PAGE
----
Gov. James Gibbons made his first mistake only minutes after his public swearing-in.
Gibbons took the oath of office for the third time at a ceremonial inauguration in front of the Nevada Capitol and then began a short inaugural speech. In those remarks he referred to James W. Nye taking the oath of office as Nevada’s first state governor.
“When Nevada’s first Governor, James Nye, placed his hand upon the Bible, he affirmed that the supreme executive power of this state shall be vested in a Chief Magistrate, and he solemnly swore to see that all laws are faithfully executed,” Gibbons said. “It is this same oath that I have taken, and I am equal to the challenge. On that day in 1864, Governor Nye initiated a long-lasting tradition for governors who, in addition to their constitutional duties, assumed the enormous task of leading the people of Nevada—a tradition of striking the right balance and course for our fledgling population and determining this rugged western state’s destiny.”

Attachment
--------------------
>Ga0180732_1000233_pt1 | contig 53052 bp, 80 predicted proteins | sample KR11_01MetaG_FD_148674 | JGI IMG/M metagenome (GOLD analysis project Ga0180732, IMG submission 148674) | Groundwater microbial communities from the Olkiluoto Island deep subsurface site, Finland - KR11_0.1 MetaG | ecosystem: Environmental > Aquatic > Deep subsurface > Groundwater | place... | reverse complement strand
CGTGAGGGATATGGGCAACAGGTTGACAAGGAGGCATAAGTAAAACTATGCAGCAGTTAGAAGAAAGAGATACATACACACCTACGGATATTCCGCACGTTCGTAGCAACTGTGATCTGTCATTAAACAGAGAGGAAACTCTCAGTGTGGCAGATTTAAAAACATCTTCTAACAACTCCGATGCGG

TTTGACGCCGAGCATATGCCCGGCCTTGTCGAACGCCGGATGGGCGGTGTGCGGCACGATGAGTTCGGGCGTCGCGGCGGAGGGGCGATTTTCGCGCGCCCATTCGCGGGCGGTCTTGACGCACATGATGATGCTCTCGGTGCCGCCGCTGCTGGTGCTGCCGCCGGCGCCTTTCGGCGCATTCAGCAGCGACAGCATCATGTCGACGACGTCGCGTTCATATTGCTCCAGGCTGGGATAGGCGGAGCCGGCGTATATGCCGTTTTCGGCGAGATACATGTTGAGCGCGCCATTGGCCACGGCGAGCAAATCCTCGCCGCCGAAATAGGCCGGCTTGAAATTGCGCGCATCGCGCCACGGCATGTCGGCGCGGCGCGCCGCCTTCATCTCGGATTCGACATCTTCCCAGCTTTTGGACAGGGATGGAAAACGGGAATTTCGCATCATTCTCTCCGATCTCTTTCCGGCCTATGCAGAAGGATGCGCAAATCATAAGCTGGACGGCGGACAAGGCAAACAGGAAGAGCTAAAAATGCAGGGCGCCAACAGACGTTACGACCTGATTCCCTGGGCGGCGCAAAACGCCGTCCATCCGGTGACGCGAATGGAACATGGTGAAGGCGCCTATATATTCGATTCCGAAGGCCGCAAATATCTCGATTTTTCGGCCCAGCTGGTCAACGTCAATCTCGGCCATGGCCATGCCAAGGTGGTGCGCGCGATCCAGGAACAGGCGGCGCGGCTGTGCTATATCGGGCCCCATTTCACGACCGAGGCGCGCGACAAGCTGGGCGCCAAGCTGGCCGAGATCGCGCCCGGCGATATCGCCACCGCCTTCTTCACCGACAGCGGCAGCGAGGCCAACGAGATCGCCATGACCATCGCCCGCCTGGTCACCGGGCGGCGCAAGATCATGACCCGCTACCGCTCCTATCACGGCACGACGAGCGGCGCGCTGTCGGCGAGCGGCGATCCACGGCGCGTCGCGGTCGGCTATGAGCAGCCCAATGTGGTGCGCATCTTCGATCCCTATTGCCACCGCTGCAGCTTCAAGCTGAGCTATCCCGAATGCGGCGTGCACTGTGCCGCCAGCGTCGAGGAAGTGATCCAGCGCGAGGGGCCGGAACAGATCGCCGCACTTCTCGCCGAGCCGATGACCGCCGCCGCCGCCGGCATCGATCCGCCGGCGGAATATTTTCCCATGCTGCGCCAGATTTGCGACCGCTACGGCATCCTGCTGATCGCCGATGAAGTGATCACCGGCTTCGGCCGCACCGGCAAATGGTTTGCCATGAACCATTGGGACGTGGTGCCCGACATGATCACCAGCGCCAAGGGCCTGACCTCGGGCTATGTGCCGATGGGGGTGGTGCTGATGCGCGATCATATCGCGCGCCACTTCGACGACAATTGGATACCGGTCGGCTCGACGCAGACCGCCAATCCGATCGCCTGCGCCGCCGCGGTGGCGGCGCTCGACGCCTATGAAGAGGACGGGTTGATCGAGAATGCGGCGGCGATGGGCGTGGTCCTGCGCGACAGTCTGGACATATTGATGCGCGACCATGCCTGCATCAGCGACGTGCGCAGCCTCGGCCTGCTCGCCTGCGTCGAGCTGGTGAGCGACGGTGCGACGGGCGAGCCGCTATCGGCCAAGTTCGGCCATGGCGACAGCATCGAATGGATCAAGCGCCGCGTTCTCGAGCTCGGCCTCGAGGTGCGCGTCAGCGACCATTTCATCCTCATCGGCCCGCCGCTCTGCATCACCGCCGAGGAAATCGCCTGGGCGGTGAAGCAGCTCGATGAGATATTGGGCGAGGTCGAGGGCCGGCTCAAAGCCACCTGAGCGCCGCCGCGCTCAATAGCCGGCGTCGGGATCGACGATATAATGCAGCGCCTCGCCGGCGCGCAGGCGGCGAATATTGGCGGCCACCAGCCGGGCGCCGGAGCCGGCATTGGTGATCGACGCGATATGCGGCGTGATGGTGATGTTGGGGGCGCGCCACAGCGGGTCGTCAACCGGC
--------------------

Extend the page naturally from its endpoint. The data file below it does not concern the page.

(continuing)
Nye never took such an oath. He was the appointed governor of the Territory of Nevada, not the State of Nevada. While he continued serving as governor until the first elected state governor could take office, Nye did not take an oath as state governor in 1864 or any other time.
Historians say it’s an easy mistake to make because Nye’s short period as state governor is little known and less understood.
The first state governor to take the oath of office was Henry Blasdel.